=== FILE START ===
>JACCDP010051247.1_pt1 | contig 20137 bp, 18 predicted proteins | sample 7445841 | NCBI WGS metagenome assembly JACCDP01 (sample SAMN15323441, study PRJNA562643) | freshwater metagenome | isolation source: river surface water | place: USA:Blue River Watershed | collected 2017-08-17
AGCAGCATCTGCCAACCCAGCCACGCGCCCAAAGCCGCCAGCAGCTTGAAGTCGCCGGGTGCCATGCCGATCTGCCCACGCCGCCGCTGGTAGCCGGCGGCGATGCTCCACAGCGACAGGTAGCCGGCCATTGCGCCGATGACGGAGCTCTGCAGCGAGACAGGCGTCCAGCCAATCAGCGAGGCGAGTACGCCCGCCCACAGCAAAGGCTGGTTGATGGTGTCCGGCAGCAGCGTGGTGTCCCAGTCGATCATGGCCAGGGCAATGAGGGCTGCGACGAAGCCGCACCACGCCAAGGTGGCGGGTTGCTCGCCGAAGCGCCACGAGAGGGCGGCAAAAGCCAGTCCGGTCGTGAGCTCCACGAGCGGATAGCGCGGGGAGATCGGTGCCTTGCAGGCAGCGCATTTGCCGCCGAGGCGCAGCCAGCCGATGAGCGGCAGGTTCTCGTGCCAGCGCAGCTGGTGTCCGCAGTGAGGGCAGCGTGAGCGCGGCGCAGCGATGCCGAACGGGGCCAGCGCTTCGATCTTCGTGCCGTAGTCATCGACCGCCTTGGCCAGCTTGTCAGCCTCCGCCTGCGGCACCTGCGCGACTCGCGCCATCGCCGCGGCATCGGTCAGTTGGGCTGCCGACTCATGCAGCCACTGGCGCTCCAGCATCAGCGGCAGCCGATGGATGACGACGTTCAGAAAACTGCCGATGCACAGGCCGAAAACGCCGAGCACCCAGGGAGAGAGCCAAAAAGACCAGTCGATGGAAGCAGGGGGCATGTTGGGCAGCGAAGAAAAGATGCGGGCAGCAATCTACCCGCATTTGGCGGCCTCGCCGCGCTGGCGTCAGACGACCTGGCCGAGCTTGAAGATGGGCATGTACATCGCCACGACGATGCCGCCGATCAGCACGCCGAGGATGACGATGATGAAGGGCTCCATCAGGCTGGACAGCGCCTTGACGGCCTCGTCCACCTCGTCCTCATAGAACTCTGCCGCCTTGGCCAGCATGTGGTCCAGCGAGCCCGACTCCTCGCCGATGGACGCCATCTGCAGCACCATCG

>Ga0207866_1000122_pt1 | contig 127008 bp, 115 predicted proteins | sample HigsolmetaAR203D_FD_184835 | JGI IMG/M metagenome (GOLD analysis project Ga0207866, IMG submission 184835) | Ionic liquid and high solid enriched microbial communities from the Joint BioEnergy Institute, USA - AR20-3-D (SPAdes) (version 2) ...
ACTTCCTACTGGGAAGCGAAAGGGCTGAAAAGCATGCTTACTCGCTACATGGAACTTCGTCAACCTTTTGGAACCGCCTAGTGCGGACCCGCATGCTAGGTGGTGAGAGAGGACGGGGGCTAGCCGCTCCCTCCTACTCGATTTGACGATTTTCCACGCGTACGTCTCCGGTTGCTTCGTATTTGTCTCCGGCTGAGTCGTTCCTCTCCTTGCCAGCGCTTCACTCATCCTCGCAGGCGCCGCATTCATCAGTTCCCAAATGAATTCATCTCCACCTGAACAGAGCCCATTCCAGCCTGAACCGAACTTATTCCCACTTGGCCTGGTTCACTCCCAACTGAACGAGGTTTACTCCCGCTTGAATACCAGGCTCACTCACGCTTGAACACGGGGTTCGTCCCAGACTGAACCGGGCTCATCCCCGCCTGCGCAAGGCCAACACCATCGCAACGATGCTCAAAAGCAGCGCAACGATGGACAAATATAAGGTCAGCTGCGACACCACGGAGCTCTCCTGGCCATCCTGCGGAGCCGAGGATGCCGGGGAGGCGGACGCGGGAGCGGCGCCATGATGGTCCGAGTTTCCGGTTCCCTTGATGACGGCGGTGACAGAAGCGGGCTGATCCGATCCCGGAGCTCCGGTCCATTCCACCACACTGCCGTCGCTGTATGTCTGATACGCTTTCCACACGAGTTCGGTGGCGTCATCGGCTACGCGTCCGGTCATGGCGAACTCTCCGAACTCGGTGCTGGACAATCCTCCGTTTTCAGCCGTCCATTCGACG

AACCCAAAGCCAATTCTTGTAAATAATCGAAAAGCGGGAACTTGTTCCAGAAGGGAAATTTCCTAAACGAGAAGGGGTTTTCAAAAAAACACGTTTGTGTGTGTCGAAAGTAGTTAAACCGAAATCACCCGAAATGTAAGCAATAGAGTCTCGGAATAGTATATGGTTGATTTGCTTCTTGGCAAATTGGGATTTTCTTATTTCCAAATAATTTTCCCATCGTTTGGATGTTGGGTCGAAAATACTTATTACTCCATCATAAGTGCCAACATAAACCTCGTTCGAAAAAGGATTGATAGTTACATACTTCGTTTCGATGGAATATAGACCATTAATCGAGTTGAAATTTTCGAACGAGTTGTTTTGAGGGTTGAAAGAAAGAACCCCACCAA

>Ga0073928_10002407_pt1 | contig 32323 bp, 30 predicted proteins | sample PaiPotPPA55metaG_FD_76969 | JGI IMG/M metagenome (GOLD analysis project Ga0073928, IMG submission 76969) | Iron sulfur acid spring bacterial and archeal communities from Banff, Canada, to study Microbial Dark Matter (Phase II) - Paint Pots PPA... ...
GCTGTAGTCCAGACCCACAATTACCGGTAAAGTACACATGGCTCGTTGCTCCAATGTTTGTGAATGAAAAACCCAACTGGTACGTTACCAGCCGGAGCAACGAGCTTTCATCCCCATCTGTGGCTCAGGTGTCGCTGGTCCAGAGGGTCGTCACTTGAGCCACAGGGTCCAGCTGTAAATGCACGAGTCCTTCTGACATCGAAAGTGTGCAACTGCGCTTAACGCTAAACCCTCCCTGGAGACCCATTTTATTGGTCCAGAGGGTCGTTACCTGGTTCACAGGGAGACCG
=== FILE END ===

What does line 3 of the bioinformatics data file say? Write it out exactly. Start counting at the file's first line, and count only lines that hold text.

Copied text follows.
>Ga0207866_1000122_pt1 | contig 127008 bp, 115 predicted proteins | sample HigsolmetaAR203D_FD_184835 | JGI IMG/M metagenome (GOLD analysis project Ga0207866, IMG submission 184835) | Ionic liquid and high solid enriched microbial communities from the Joint BioEnergy Institute, USA - AR20-3-D (SPAdes) (version 2) ...